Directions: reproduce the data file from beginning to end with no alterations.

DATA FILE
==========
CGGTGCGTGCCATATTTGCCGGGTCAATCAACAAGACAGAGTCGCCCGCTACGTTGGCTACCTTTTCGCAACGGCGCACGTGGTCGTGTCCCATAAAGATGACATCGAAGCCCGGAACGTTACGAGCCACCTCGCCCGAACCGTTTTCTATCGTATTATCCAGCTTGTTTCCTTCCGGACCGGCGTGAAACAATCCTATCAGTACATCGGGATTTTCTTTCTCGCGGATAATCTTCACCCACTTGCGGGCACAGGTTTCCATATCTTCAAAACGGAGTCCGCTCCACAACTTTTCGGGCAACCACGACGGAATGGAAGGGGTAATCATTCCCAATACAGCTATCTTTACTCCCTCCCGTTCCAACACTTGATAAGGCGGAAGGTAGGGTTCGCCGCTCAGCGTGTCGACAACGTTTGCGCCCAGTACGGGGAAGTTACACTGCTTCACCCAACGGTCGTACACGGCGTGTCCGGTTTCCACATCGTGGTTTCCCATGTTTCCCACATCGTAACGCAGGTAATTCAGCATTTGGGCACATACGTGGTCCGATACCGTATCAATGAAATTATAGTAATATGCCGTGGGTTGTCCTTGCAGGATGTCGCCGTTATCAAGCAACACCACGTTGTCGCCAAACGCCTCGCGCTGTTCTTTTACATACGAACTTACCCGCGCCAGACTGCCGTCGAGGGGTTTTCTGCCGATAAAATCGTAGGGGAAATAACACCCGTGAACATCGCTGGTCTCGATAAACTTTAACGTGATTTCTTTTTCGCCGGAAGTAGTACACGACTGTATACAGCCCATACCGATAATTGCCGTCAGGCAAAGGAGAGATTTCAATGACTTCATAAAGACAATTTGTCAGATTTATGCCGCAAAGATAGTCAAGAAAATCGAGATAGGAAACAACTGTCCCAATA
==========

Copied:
CGGTGCGTGCCATATTTGCCGGGTCAATCAACAAGACAGAGTCGCCCGCTACGTTGGCTACCTTTTCGCAACGGCGCACGTGGTCGTGTCCCATAAAGATGACATCGAAGCCCGGAACGTTACGAGCCACCTCGCCCGAACCGTTTTCTATCGTATTATCCAGCTTGTTTCCTTCCGGACCGGCGTGAAACAATCCTATCAGTACATCGGGATTTTCTTTCTCGCGGATAATCTTCACCCACTTGCGGGCACAGGTTTCCATATCTTCAAAACGGAGTCCGCTCCACAACTTTTCGGGCAACCACGACGGAATGGAAGGGGTAATCATTCCCAATACAGCTATCTTTACTCCCTCCCGTTCCAACACTTGATAAGGCGGAAGGTAGGGTTCGCCGCTCAGCGTGTCGACAACGTTTGCGCCCAGTACGGGGAAGTTACACTGCTTCACCCAACGGTCGTACACGGCGTGTCCGGTTTCCACATCGTGGTTTCCCATGTTTCCCACATCGTAACGCAGGTAATTCAGCATTTGGGCACATACGTGGTCCGATACCGTATCAATGAAATTATAGTAATATGCCGTGGGTTGTCCTTGCAGGATGTCGCCGTTATCAAGCAACACCACGTTGTCGCCAAACGCCTCGCGCTGTTCTTTTACATACGAACTTACCCGCGCCAGACTGCCGTCGAGGGGTTTTCTGCCGATAAAATCGTAGGGGAAATAACACCCGTGAACATCGCTGGTCTCGATAAACTTTAACGTGATTTCTTTTTCGCCGGAAGTAGTACACGACTGTATACAGCCCATACCGATAATTGCCGTCAGGCAAAGGAGAGATTTCAATGACTTCATAAAGACAATTTGTCAGATTTATGCCGCAAAGATAGTCAAGAAAATCGAGATAGGAAACAACTGTCCCAATA